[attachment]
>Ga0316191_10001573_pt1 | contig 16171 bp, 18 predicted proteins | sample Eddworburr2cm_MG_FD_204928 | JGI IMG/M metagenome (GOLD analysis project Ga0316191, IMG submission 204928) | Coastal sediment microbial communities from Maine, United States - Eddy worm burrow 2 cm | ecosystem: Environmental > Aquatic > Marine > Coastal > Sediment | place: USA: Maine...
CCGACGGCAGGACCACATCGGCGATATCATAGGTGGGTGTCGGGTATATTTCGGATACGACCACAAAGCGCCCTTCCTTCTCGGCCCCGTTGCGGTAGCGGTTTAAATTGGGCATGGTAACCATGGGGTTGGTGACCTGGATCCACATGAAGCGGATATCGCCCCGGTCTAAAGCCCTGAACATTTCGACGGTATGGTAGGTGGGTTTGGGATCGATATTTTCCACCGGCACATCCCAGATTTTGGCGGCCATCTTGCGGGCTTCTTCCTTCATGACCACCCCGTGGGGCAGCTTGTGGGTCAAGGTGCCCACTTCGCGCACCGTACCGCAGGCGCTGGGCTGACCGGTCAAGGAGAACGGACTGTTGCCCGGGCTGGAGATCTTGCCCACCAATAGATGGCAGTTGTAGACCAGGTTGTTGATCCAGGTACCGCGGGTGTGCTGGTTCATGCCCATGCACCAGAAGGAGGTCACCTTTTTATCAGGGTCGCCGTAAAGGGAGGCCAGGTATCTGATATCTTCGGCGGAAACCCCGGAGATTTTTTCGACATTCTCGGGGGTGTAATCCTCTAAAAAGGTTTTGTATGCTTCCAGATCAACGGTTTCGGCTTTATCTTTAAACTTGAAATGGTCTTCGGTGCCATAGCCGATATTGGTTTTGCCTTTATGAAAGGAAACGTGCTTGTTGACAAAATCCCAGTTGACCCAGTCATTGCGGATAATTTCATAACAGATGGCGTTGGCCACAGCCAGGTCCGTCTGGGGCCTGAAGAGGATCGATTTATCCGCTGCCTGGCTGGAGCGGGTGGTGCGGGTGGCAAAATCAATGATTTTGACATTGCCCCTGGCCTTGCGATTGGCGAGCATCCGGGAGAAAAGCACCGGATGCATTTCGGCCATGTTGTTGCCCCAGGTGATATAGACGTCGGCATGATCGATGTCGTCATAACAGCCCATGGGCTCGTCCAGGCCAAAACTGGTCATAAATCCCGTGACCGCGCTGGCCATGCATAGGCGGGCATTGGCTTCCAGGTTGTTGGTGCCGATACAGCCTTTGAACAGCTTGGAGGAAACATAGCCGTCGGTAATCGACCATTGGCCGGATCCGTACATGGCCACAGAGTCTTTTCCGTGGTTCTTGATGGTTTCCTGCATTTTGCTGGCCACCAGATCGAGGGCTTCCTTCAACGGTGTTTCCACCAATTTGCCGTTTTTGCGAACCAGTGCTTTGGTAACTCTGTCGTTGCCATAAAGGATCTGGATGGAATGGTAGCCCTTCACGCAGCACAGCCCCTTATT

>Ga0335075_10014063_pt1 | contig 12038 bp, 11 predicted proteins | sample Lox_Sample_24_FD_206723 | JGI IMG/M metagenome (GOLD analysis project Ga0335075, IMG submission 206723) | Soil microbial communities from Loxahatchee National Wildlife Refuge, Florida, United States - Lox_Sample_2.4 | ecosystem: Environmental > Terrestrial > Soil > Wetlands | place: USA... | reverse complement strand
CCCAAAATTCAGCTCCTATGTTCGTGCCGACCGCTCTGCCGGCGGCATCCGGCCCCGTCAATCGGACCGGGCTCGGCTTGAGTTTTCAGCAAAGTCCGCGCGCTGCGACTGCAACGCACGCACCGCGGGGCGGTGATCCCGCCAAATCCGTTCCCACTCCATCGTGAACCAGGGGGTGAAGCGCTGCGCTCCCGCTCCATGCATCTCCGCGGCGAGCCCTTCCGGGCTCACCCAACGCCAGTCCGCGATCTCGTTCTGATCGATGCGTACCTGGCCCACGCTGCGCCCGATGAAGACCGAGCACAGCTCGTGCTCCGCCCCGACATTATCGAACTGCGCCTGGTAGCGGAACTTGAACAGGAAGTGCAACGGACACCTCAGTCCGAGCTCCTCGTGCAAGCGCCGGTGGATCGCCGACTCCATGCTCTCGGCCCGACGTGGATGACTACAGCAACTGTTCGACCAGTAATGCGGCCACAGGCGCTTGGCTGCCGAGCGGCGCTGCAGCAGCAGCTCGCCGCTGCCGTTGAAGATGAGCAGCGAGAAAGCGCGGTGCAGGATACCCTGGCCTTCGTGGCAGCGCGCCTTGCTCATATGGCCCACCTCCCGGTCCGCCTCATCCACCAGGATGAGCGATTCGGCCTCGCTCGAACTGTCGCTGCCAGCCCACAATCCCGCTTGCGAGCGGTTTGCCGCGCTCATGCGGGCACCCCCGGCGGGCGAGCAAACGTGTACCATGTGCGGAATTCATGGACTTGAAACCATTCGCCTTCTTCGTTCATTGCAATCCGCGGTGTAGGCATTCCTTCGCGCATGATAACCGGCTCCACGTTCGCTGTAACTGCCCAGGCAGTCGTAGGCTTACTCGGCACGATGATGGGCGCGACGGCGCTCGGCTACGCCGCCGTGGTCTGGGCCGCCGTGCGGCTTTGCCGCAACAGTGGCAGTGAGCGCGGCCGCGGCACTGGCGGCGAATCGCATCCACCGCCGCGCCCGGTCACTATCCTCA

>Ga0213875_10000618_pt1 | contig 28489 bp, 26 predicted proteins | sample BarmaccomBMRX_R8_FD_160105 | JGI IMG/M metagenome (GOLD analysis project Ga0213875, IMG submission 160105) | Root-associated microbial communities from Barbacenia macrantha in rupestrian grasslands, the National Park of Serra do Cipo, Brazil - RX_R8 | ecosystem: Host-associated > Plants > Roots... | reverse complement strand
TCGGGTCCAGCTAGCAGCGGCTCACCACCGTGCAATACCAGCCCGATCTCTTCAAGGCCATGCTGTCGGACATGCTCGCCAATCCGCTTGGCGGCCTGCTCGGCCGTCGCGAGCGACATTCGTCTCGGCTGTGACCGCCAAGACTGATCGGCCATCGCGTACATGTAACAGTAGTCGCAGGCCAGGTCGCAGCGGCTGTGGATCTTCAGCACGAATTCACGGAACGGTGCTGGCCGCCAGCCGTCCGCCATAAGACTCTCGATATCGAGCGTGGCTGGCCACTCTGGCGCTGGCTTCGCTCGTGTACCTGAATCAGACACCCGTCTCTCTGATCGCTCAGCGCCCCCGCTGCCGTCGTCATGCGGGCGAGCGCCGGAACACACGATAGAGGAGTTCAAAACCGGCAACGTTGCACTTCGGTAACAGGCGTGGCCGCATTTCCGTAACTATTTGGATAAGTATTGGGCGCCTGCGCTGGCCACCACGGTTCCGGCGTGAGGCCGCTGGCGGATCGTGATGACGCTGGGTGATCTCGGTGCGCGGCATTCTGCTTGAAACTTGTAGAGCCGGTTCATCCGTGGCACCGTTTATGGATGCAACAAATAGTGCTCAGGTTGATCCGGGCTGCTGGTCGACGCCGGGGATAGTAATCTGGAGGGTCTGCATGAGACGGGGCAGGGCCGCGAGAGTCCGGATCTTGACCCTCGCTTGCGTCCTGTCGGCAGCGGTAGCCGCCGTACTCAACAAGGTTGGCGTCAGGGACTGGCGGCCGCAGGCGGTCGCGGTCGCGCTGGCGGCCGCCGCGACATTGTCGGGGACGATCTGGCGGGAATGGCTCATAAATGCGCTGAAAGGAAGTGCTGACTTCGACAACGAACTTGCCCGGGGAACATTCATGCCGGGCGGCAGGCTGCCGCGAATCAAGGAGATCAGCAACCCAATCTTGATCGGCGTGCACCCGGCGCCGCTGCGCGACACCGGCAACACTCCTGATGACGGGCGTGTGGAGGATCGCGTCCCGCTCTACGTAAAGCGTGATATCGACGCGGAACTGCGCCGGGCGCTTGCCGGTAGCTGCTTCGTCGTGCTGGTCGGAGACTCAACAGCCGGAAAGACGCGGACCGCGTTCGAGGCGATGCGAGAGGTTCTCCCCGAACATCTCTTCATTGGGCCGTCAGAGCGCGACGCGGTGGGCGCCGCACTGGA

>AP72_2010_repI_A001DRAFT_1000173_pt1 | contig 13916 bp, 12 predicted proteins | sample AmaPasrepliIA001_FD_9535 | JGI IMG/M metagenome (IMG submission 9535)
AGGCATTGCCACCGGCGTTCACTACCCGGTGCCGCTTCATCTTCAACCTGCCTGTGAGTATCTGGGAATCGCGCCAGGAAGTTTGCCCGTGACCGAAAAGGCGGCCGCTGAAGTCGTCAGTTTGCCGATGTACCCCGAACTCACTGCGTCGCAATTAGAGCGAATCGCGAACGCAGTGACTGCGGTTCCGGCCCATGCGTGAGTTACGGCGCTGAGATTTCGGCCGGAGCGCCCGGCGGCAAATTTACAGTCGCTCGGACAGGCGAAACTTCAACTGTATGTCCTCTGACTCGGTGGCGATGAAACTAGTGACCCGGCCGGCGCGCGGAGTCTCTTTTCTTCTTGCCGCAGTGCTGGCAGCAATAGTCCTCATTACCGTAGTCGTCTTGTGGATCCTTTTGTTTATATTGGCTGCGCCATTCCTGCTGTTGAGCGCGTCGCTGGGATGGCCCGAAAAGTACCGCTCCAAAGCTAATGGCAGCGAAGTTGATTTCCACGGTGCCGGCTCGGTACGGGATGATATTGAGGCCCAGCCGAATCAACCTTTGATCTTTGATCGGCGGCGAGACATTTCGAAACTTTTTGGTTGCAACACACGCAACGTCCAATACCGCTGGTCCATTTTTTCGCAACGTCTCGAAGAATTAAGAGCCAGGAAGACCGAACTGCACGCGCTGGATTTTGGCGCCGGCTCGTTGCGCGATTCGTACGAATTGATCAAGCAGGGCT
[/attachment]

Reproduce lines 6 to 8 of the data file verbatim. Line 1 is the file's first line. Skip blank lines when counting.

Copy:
TCGGGTCCAGCTAGCAGCGGCTCACCACCGTGCAATACCAGCCCGATCTCTTCAAGGCCATGCTGTCGGACATGCTCGCCAATCCGCTTGGCGGCCTGCTCGGCCGTCGCGAGCGACATTCGTCTCGGCTGTGACCGCCAAGACTGATCGGCCATCGCGTACATGTAACAGTAGTCGCAGGCCAGGTCGCAGCGGCTGTGGATCTTCAGCACGAATTCACGGAACGGTGCTGGCCGCCAGCCGTCCGCCATAAGACTCTCGATATCGAGCGTGGCTGGCCACTCTGGCGCTGGCTTCGCTCGTGTACCTGAATCAGACACCCGTCTCTCTGATCGCTCAGCGCCCCCGCTGCCGTCGTCATGCGGGCGAGCGCCGGAACACACGATAGAGGAGTTCAAAACCGGCAACGTTGCACTTCGGTAACAGGCGTGGCCGCATTTCCGTAACTATTTGGATAAGTATTGGGCGCCTGCGCTGGCCACCACGGTTCCGGCGTGAGGCCGCTGGCGGATCGTGATGACGCTGGGTGATCTCGGTGCGCGGCATTCTGCTTGAAACTTGTAGAGCCGGTTCATCCGTGGCACCGTTTATGGATGCAACAAATAGTGCTCAGGTTGATCCGGGCTGCTGGTCGACGCCGGGGATAGTAATCTGGAGGGTCTGCATGAGACGGGGCAGGGCCGCGAGAGTCCGGATCTTGACCCTCGCTTGCGTCCTGTCGGCAGCGGTAGCCGCCGTACTCAACAAGGTTGGCGTCAGGGACTGGCGGCCGCAGGCGGTCGCGGTCGCGCTGGCGGCCGCCGCGACATTGTCGGGGACGATCTGGCGGGAATGGCTCATAAATGCGCTGAAAGGAAGTGCTGACTTCGACAACGAACTTGCCCGGGGAACATTCATGCCGGGCGGCAGGCTGCCGCGAATCAAGGAGATCAGCAACCCAATCTTGATCGGCGTGCACCCGGCGCCGCTGCGCGACACCGGCAACACTCCTGATGACGGGCGTGTGGAGGATCGCGTCCCGCTCTACGTAAAGCGTGATATCGACGCGGAACTGCGCCGGGCGCTTGCCGGTAGCTGCTTCGTCGTGCTGGTCGGAGACTCAACAGCCGGAAAGACGCGGACCGCGTTCGAGGCGATGCGAGAGGTTCTCCCCGAACATCTCTTCATTGGGCCGTCAGAGCGCGACGCGGTGGGCGCCGCACTGGA

>AP72_2010_repI_A001DRAFT_1000173_pt1 | contig 13916 bp, 12 predicted proteins | sample AmaPasrepliIA001_FD_9535 | JGI IMG/M metagenome (IMG submission 9535)
AGGCATTGCCACCGGCGTTCACTACCCGGTGCCGCTTCATCTTCAACCTGCCTGTGAGTATCTGGGAATCGCGCCAGGAAGTTTGCCCGTGACCGAAAAGGCGGCCGCTGAAGTCGTCAGTTTGCCGATGTACCCCGAACTCACTGCGTCGCAATTAGAGCGAATCGCGAACGCAGTGACTGCGGTTCCGGCCCATGCGTGAGTTACGGCGCTGAGATTTCGGCCGGAGCGCCCGGCGGCAAATTTACAGTCGCTCGGACAGGCGAAACTTCAACTGTATGTCCTCTGACTCGGTGGCGATGAAACTAGTGACCCGGCCGGCGCGCGGAGTCTCTTTTCTTCTTGCCGCAGTGCTGGCAGCAATAGTCCTCATTACCGTAGTCGTCTTGTGGATCCTTTTGTTTATATTGGCTGCGCCATTCCTGCTGTTGAGCGCGTCGCTGGGATGGCCCGAAAAGTACCGCTCCAAAGCTAATGGCAGCGAAGTTGATTTCCACGGTGCCGGCTCGGTACGGGATGATATTGAGGCCCAGCCGAATCAACCTTTGATCTTTGATCGGCGGCGAGACATTTCGAAACTTTTTGGTTGCAACACACGCAACGTCCAATACCGCTGGTCCATTTTTTCGCAACGTCTCGAAGAATTAAGAGCCAGGAAGACCGAACTGCACGCGCTGGATTTTGGCGCCGGCTCGTTGCGCGATTCGTACGAATTGATCAAGCAGGGCT